Sign up for our daily Newsletter and stay up to date with all the latest news!

Subscribe I am already a subscriber

You are using software which is blocking our advertisements (adblocker).

As we provide the news for free, we are relying on revenues from our banners. So please disable your adblocker and reload the page to continue using this site.

Click here for a guide on disabling your adblocker.

Sign up for our daily Newsletter and stay up to date with all the latest news!

Subscribe I am already a subscriber

"Food grown under LED lights tastes better and is better for you"

Realizing that old-fashioned HID lights are eating up profits in energy costs, more and more produce growers are switching to energy-efficient LED lights.

If cutting your energy bill in half weren’t incentive enough to switch to LED lights, here’s another reason: your crops will likely taste better and have higher nutritional content when grown under LED lights.

Plant growth and development is partially a result of how the plant responds to stimuli from the environment. Part of this interaction is facilitated by plant photosensor receptor proteins that are adapted to sense and relay information about the incident light spectrum. In the case of horticultural crops, light quantity, quality and duration inform the plant of conditions that ultimately contribute to plant productivity and produce quality.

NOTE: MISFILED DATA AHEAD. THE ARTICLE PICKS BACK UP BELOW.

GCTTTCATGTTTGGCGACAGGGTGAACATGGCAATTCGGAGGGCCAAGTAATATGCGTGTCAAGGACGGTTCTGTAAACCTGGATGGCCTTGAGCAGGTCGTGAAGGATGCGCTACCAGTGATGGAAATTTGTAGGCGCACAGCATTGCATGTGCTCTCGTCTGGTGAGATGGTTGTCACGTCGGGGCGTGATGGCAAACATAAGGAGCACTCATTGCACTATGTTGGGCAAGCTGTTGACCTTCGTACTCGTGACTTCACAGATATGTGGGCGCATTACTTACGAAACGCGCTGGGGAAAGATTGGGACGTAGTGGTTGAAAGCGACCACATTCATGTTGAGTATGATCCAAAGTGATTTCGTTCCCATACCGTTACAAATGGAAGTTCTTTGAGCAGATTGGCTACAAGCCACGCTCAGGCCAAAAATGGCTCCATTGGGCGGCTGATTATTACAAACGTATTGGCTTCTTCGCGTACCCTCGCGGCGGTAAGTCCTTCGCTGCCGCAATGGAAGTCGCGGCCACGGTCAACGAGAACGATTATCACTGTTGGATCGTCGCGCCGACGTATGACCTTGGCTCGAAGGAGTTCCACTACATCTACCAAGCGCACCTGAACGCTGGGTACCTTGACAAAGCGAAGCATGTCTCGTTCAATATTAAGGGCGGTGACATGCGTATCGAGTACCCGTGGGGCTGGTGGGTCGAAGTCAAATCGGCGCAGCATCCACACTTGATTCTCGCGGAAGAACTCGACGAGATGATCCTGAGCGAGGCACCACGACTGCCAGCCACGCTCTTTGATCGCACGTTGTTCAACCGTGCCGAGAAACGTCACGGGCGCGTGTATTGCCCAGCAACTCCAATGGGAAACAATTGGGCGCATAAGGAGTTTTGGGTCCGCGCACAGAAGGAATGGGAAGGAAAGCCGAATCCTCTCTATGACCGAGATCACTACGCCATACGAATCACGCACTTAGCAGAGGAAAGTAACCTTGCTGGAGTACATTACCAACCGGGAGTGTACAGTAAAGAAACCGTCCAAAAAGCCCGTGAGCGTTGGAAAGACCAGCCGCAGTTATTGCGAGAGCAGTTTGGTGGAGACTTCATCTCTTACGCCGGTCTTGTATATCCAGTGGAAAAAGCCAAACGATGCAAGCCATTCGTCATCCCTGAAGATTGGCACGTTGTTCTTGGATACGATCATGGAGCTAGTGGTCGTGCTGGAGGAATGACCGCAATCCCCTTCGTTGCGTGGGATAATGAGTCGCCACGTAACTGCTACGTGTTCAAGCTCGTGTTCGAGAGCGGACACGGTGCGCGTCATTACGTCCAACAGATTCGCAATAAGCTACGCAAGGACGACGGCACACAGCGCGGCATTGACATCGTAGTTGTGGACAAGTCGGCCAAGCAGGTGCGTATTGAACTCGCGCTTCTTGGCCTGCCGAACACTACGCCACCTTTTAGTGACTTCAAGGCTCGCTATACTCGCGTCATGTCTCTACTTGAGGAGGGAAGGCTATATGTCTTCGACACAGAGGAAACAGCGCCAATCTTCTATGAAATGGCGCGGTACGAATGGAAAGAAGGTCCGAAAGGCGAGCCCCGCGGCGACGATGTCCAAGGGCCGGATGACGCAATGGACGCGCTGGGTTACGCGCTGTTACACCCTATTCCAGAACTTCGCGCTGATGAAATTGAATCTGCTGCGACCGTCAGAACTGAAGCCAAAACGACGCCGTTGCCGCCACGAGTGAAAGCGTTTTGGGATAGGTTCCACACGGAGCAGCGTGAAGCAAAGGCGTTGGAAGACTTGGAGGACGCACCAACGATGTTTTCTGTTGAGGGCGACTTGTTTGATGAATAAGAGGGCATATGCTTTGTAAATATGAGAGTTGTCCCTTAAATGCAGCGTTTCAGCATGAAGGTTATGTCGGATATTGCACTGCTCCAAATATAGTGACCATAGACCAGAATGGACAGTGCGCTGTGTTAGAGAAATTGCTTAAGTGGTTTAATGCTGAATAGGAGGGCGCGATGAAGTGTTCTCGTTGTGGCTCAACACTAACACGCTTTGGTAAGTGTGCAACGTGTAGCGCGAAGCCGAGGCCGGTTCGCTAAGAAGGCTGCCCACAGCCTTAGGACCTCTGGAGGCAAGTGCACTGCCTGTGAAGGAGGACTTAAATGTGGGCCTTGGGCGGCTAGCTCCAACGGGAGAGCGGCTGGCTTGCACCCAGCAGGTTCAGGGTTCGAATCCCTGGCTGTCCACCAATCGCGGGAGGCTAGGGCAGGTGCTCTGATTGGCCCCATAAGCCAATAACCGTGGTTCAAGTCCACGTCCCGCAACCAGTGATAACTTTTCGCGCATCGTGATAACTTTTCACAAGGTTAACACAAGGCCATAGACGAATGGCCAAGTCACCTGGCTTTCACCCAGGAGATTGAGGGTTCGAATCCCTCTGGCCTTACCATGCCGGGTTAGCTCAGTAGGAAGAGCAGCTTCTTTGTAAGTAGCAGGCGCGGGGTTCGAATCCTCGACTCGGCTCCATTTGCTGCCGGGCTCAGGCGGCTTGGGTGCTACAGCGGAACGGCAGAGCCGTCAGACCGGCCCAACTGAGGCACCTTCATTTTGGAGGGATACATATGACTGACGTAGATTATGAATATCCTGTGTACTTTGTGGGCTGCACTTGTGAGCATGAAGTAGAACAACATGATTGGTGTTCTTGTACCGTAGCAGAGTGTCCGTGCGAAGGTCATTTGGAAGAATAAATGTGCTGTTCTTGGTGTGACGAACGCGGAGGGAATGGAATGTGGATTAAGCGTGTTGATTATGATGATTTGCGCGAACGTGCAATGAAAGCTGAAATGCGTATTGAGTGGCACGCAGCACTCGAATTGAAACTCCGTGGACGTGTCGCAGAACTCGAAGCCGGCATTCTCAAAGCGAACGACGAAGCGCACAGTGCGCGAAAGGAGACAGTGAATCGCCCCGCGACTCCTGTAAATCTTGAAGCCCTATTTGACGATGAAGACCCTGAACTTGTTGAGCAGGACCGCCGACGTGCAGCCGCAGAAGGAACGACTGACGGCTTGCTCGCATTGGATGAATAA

Sensing the important ramifications (and commercial applications) of the flavor and nutritional benefits of LED light on plants, a number of researchers have conducted in-depth studies that demonstrate the benefits of proper dosage of LED light in specific wavelengths.

For example, a study conducted by Wageningen UR Greenhouse Horticulture studied several tomato varieties and various intensities of light. They found that certain varieties of tomatoes that receive extra light from LEDs contained up to twice as much vitamin C as the tomatoes not exposed to the LEDs.

Another study, published by Japanese researchers in 2012, demonstrated an increase in a particular antioxidant in mandarin oranges when plants were exposed to red (660nm) light.

Click here to read the complete article at

Gretchen Heber
Illumitex, Inc.
5307 Industrial Oaks Blvd.
Austin, TX 78735
T: +1 512-279-1828
Publication date: